It’s something that many students have to deal with on a regular basis: the lure and temptation of potentially dangerous drugs. Unlike what many administrators and parents hope, the simple attitude of “just say no” is not enough. There needs to be a students’ guide to avoiding drugs that works. The popular D.A.R.E. (or Drug Abuse Resistance Education) program sometimes actually has had counterproductive results. As students grow older, they encounter new situations where simplistic solutions are not always present. To arm themselves, students must learn how to adapt and adhere to a set of principles that can evolve based on numerous situations.
The Complexities of Substance Abuse
The simple truth is that even the concept of a “drug” is somewhat complicated, ranging from the use of heroin to the recreational use of alcohol. Therefore, a guide to avoiding drugs won’t be simple either. If it’s a prescription drug, for example, is it safe? As it turns out, legal prescription drugs like oxycodone are absolutely not safe unless specifically prescribed by a doctor. Many students know that specifically-labeled “bad” drugs should be avoided, such as cocaine and heroin. But new, odd, unfamiliar drugs appear every day; more recent drugs include bath salts, Ecstasy, or meth.
Some of these newer drugs can come in more appealing packages, such as playfully labeled Ecstasy pills, or worse, they can be slipped into a drink. Another confusing aspect is the marijuana debate, where students might find themselves thinking that if it’s legal in another state, why should they have to avoid it here? Also, there is always the ever-present lure of drugs like alcohol and tobacco, which are legal for adults but can sometimes be even more deadly than illegal options.
A Student’s Guide to Avoiding Drugs
So in the experimental stages of a student’s life, what’s really between them and the problems that can arise from drug use, from addiction, to accidents, to death? How can parents expect their children to uphold the moral standard that they taught to them as a child? There are several qualities a student should have to avoid these situations: a sense of self-worth, confidence in their decisions, and the ability to recognize real social norms.
The first is simple; a student with a sense of self-worth would most likely find the practice of using drugs beneath them. This could be for a variety of reasons: They could simply not want the stuff in their bodies, or they could have a real desire to keep up their grades. This trait will allow them to simply avoid parties or scenarios where drugs are present.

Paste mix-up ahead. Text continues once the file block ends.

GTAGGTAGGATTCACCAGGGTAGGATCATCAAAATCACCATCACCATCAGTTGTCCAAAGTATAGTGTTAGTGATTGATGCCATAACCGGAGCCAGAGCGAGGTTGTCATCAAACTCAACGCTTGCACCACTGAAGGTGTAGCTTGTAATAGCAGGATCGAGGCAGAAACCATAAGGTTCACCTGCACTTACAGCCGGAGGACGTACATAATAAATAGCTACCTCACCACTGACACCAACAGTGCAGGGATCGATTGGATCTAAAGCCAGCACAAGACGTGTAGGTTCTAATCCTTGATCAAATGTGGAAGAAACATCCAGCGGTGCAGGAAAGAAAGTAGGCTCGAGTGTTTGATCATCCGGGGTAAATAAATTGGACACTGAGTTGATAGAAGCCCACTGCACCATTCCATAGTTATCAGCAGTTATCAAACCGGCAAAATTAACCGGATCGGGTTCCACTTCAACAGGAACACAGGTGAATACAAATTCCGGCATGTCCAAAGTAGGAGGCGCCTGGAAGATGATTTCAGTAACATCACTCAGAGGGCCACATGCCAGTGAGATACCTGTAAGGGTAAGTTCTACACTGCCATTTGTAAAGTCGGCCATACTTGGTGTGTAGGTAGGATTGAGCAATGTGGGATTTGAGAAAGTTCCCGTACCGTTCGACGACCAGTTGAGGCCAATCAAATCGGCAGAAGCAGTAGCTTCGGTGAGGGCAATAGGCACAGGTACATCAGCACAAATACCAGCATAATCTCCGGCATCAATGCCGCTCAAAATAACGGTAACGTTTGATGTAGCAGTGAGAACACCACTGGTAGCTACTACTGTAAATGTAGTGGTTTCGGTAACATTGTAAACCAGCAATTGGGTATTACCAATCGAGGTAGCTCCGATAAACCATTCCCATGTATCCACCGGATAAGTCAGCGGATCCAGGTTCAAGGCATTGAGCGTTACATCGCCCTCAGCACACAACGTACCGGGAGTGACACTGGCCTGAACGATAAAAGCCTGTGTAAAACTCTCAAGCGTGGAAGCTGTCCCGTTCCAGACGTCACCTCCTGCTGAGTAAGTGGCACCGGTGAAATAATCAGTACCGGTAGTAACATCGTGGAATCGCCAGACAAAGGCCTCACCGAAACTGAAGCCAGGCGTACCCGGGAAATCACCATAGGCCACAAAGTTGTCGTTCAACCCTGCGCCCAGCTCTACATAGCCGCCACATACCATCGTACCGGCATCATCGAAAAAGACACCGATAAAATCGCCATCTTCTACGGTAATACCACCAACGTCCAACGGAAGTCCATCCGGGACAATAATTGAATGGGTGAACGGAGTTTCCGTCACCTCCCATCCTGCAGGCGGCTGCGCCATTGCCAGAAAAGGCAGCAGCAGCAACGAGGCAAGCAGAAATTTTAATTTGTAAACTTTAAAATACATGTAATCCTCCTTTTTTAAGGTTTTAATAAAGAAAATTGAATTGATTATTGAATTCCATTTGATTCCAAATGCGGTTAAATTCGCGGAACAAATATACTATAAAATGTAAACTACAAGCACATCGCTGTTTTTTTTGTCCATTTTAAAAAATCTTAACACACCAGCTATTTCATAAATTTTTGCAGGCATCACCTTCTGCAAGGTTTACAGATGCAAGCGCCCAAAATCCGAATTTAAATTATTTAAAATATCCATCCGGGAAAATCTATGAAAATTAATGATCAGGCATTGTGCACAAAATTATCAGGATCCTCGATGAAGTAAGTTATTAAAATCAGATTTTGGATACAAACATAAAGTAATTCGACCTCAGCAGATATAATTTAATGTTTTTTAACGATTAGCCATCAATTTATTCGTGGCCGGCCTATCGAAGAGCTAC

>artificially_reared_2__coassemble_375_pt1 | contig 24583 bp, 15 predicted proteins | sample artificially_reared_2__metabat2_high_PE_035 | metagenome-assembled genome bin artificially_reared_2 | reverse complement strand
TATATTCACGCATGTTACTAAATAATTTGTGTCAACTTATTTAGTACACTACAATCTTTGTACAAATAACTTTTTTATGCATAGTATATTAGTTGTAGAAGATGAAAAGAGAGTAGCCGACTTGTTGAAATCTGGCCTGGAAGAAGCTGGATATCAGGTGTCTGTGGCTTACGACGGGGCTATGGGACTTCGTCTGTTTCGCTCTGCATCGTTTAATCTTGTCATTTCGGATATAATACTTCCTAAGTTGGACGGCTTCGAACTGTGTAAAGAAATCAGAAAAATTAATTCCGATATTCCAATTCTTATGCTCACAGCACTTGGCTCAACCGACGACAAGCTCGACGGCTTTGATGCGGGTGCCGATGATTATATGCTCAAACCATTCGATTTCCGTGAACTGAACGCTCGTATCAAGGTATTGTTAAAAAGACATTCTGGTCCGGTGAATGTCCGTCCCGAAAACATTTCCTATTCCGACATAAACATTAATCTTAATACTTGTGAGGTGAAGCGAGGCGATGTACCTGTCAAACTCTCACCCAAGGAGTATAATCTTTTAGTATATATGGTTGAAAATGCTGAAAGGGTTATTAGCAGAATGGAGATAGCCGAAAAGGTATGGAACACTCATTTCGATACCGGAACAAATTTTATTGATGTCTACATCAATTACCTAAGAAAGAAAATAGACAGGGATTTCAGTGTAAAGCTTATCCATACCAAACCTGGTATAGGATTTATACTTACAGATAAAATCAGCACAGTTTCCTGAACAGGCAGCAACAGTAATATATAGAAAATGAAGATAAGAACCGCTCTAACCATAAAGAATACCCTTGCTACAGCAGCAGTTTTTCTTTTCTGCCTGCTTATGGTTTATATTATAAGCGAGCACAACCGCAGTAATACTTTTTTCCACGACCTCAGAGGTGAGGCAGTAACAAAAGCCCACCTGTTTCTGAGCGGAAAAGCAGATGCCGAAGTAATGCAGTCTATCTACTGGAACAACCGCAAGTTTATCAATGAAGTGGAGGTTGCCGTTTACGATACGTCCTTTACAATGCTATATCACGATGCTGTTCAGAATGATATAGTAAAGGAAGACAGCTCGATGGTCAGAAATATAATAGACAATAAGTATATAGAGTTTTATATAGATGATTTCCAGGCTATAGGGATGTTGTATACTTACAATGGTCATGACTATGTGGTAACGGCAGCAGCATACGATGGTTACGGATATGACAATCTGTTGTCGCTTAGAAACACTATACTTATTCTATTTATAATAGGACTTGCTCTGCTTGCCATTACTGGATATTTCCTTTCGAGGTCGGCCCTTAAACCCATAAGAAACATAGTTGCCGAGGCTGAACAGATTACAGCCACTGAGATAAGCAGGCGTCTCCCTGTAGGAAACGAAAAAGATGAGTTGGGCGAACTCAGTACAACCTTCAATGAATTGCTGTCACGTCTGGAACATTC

Self-confidence relates to whether or not a person will break down under peer pressure. Without a fair amount of self-confidence, many students wouldn’t be able to make their own decisions without the help or influence of their friends. Those who don’t cave under peer pressure will be less appealing to “friends” who desire acquaintances with low willpower. Lastly, there’s possibly the most important consideration: Students often assume that other students are drinking more, experimenting more, and using more drugs than they actually are.
They often fall prey to this imagined peer pressure, and other students follow. Someone who can recognize the actual social norms will know that not everyone actually wants to do or try the “cool” thing. A student who can recognize those real and imagined social norms will know when something’s wrong, who’s doing something they really don’t want to, and when to call the police. If a student doesn’t have these three qualities, perhaps they have friends who do. Rather than hanging out with people with no self-confidence and no self-worth who are unable to recognize when people are uncomfortable, students should strive to be around people with those qualities. Having the right immediate social group can help students avoid many scenarios where they are in actual danger.
Although education on substance abuse and addiction is evolving and becoming more effective, we know that it may be too late for some people. However, Morningside Recovery offers those struggling with addiction a second chance. We offer premiere addiction treatment services, such as alcoholism rehab and heroin addiction treatment, to help victim of substance abuse. To learn more about our programs and facilities, or for our guide to avoiding drugs, call us today at 855-631-2135.